Chuck Yeager died last week at 97. It’s amazing that a great movie has never been made of his life. His was a life that, if anything, was larger than its own lore and legend.

Maybe no movie, or actor, could do such a life justice.

He went from a squirrel-hunting, outdoor-loving, wild West Virginia boy to the greatest test pilot of all time — arguably the greatest aviator of all time. The only two who could contest him for the title are Charles Lindbergh and Neil Armstrong.

He flew some 150 different military aircraft and logged 10,000 hours in the air. He flew for nearly 60 years, which included his years as a World War II flying ace (he shot down 13 German planes, five in one day), his test pilot years and 127 missions in Vietnam.

He started as an enlisted man in the Army Air Corps, and a mechanic. And he said understanding how planes were put together and functioned was the key to his success as a test pilot and why he was chosen to fly the Bell Aircraft X-1, in which he broke the sound barrier in 1947.

But Yeager did not retire from the Air Force until the mid-1970s. By then he was a brigadier general. He kept flying, and he kept testing planes, for decades more.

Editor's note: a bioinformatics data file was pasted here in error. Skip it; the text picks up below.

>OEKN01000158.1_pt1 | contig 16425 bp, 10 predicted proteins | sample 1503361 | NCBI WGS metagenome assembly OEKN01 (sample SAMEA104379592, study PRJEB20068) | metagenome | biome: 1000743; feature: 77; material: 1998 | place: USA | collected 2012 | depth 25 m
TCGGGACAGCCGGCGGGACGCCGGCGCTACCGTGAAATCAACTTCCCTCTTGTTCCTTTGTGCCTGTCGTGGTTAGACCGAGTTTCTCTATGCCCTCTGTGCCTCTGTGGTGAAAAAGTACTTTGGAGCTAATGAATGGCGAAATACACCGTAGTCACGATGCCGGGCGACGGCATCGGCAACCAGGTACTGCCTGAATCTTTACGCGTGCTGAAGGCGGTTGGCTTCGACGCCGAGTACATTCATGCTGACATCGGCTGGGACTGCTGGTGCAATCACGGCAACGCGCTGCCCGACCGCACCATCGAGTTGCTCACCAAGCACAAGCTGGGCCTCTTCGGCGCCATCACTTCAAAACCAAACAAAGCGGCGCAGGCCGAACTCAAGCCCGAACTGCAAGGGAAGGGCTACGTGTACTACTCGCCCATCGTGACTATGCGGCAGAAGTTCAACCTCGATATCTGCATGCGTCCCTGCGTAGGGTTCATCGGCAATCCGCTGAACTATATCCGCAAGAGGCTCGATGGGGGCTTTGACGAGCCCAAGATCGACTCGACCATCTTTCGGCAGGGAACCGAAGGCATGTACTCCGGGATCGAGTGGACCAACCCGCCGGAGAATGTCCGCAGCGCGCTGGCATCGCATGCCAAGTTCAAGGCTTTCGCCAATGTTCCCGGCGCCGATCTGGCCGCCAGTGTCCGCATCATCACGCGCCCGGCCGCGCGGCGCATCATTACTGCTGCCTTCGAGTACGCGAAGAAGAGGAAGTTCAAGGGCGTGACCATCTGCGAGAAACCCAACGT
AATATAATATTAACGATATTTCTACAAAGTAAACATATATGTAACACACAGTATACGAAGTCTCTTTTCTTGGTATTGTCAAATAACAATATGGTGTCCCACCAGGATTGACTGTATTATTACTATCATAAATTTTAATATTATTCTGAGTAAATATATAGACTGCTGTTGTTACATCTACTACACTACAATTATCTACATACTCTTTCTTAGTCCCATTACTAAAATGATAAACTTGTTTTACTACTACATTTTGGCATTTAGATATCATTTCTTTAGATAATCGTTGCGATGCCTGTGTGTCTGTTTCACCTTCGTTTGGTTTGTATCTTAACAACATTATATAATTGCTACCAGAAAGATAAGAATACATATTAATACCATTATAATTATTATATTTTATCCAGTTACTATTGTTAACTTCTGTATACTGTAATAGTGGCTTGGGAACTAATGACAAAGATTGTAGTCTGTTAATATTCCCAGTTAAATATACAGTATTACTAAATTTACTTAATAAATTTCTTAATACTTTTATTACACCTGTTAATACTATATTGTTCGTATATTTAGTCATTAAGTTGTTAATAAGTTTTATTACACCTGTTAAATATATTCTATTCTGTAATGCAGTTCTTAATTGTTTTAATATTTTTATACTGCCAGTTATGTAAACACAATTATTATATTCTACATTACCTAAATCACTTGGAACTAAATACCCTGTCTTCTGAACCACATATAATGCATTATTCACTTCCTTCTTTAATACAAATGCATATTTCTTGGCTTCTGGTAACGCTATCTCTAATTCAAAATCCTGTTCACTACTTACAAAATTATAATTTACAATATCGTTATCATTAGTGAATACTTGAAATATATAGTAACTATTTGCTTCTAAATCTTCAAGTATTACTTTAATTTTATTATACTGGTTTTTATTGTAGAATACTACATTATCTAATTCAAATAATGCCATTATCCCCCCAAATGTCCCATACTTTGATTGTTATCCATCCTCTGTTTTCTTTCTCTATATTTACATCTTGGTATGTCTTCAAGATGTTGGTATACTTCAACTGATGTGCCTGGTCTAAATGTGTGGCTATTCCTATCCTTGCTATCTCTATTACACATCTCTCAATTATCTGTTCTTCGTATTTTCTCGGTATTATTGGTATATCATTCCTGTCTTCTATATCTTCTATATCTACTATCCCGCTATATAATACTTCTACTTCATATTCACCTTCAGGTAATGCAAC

He became the commander of the U.S. Air Force Flight Test Pilot School, at Edwards Air Force Base in the Mojave Desert. There he trained a new generation of test pilots and, of course, the first generation of astronauts. He could not become an astronaut himself because he had no college degree — only the coolest head, best reflexes and deepest curiosity in aviation or aerospace.

And that is the great misunderstanding about the general: He was not the “cowboy in the sky,” as some dubbed him. Yes, he had daring and panache, and seemed to be fearless (though he said he was always keenly aware of death and trying to outmaneuver it). But he held that the real key to flying was knowledge — first, knowing your plane and, second, seeking ever-greater understanding of different kinds of planes and flight itself.

God knows Yeager had fun. He said he went to flight school because he noticed pilots had clean hands and had pretty girls on their arms. The morning he broke the sound barrier, he had two taped-up broken ribs. He’d been racing his wife, whom he dubbed “Glamorous Glennis” and named his planes after, on horseback the night before and he hit a closed fence in the dark.

But the greatest fun, he said, was figuring out problems no one had ever tackled, not to mention solved, before.

He was not a cowboy but a master engineer and a scientist (much like Lindbergh and Armstrong).

Yeager’s joy in living and insatiable technical and intellectual curiosity were indivisible and of a whole.

— Pittsburgh Post-Gazette